We know a little more now about the plumbing, too. It’s obviously an internal—umm, external PCIe connection that runs from the Clipboard to the Base unit. The connection is a x4 PCIe Gen 3 that offers about 25 percent the bandwidth of a full x16 PCIe Gen 3 connection. Some will recoil in horror, but it’s plenty and shouldn’t be an issue in the Surface Book.
Thanks to Skylake, both Surface Books performed well in our tests. As you may know, CPU clock speeds ramp up and down based on the load and how hot they get. With Intel’s 5th-generation Broadwell chips, the CPUs would hit their higher Turbo Boost speeds and then, within a few minutes, fall back from, say, 2.9GHz to 2.6GHz. Skylake generally seems to hold much higher clock speeds even under heavy loads, at least on the early machines I’ve tested. Between the higher clock speeds and microarchitecture advances, it adds up to a meaty performance difference.
In our Handbrake Encode test, we transcoded a 30GB 1080p file to the Android Tablet profile. It’s a beefy test that has a CPU running at full load for almost two hours.
Both Surface Books turn in good scores here, but the edge for value actually goes to the Core i5 Surface Book. The Surface Book with the Core i7 CPU starts off at fairly high speed but settles down to about 2.95GHz for most of the run. The Surface Book with the Core i5 basically sits at 2.85GHz for most of its run. In the end, it’s probably a wash.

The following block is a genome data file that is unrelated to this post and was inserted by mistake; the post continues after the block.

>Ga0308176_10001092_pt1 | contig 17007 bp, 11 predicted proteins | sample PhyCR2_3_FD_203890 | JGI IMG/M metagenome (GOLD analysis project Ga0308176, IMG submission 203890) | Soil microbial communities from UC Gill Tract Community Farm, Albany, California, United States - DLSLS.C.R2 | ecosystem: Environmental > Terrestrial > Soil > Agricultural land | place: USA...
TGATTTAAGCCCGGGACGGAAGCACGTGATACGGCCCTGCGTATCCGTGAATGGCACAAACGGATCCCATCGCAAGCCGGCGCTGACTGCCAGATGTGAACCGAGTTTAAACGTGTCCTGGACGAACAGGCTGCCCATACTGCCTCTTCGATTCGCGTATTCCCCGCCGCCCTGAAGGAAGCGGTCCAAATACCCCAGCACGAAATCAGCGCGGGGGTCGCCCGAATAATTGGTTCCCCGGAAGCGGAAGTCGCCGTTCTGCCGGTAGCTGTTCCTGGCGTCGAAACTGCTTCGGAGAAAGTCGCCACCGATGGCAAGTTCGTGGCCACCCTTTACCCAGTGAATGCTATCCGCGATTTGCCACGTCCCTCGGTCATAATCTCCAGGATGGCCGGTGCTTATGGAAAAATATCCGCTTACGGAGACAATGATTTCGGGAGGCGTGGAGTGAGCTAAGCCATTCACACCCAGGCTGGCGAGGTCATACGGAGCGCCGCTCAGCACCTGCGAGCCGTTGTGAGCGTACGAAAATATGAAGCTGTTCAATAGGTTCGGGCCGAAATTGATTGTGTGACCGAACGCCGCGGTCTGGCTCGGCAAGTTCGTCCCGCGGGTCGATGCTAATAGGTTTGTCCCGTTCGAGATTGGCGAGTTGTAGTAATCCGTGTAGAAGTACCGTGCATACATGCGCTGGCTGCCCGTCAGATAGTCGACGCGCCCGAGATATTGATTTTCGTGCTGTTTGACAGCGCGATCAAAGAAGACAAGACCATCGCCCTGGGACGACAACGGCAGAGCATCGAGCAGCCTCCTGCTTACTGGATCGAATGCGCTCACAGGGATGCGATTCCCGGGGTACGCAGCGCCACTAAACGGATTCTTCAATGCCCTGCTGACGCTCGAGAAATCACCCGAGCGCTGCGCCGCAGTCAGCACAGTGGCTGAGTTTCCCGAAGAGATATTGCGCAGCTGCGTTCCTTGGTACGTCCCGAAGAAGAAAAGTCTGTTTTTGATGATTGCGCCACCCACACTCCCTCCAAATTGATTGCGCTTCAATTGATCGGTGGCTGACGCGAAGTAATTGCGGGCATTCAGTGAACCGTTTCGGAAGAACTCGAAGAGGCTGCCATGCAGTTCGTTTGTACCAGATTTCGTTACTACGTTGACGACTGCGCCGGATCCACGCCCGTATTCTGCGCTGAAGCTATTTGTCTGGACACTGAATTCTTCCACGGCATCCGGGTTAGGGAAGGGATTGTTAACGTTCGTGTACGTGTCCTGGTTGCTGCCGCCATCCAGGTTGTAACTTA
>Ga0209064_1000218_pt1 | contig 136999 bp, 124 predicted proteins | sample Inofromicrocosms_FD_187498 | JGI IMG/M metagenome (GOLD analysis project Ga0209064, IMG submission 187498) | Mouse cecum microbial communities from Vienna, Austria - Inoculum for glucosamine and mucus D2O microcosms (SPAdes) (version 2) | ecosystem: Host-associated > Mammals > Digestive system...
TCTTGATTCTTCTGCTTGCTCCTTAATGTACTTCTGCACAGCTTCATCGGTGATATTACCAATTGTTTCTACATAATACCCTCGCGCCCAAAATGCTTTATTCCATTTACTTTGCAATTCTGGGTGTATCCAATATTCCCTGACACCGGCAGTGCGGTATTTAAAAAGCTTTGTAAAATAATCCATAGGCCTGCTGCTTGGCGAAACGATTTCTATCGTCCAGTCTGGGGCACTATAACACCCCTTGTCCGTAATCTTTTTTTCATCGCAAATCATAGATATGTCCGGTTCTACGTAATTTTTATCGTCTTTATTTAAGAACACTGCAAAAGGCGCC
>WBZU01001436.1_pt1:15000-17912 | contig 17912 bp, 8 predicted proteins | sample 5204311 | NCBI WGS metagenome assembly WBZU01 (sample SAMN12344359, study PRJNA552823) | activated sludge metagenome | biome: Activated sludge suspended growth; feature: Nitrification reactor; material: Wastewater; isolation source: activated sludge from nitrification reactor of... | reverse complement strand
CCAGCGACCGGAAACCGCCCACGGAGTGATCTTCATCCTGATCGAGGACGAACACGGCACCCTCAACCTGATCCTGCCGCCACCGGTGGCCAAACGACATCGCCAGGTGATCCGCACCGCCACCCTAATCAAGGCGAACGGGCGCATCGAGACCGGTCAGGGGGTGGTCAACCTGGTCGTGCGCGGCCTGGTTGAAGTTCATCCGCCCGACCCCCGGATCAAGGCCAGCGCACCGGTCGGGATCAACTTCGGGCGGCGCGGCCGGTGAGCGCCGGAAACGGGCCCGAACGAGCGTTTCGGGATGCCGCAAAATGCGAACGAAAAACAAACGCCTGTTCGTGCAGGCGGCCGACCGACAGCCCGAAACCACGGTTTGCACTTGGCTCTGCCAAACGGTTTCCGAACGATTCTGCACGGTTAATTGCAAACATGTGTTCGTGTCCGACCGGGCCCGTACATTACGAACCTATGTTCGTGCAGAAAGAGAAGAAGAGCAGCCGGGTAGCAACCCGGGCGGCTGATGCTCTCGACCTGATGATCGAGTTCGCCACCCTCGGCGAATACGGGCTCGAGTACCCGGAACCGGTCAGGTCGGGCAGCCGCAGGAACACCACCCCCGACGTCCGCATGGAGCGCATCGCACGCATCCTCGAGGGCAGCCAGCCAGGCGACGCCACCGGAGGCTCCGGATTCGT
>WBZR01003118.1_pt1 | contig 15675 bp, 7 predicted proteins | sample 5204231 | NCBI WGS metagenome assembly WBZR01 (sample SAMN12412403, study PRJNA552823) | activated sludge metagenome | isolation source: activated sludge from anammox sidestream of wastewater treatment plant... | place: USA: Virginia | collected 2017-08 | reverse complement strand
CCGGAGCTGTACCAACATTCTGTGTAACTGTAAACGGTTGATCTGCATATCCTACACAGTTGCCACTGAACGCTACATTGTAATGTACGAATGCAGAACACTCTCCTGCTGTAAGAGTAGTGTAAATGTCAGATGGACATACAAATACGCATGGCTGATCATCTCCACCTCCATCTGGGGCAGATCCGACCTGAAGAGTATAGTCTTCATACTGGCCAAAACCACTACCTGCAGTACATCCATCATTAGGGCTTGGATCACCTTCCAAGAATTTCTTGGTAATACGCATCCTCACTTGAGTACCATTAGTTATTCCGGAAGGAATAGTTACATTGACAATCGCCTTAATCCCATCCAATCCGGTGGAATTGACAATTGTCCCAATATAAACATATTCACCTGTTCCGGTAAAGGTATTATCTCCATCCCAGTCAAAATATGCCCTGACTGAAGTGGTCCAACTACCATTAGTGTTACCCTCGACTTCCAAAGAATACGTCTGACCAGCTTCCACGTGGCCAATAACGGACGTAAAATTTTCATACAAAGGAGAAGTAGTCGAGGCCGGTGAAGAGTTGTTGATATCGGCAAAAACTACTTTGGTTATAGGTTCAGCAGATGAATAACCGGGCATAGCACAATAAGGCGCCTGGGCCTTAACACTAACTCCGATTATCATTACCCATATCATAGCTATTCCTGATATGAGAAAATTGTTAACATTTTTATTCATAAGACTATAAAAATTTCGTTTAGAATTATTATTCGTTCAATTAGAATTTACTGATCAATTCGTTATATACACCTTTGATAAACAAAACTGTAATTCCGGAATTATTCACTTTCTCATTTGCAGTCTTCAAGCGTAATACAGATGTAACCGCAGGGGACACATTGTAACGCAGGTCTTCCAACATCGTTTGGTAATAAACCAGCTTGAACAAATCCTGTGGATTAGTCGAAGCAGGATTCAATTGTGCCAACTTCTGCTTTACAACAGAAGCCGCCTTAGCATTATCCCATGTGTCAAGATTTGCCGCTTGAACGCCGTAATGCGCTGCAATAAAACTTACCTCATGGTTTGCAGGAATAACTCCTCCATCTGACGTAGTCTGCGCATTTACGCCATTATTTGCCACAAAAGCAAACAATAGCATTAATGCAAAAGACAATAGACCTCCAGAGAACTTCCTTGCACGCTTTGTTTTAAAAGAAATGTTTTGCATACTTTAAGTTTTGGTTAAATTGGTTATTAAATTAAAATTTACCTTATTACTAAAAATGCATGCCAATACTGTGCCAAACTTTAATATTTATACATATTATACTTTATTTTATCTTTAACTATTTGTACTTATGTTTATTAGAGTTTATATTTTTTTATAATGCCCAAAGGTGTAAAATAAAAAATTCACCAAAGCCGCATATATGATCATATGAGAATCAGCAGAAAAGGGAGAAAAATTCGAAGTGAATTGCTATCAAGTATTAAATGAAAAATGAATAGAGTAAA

One thing you should note: With the CPU sandwiched into a sub-8mm chassis with an LCD panel on top of it, Microsoft doesn’t push the Core i7 in the Surface Book as hard as the Toshiba Radius 12 does. The Surface Book is actually a little slower than the Toshiba Radius 12.
The answer is how much heat the PC can handle, how much fan noise the maker is willing to subject you, and how hot the skin temperature of the laptop can get. Microsoft chooses to favor quieter fan noise and lower skin temp, so it gives up a little performance here on very long work loads.
Sign up for CIO Asia eNewsletters.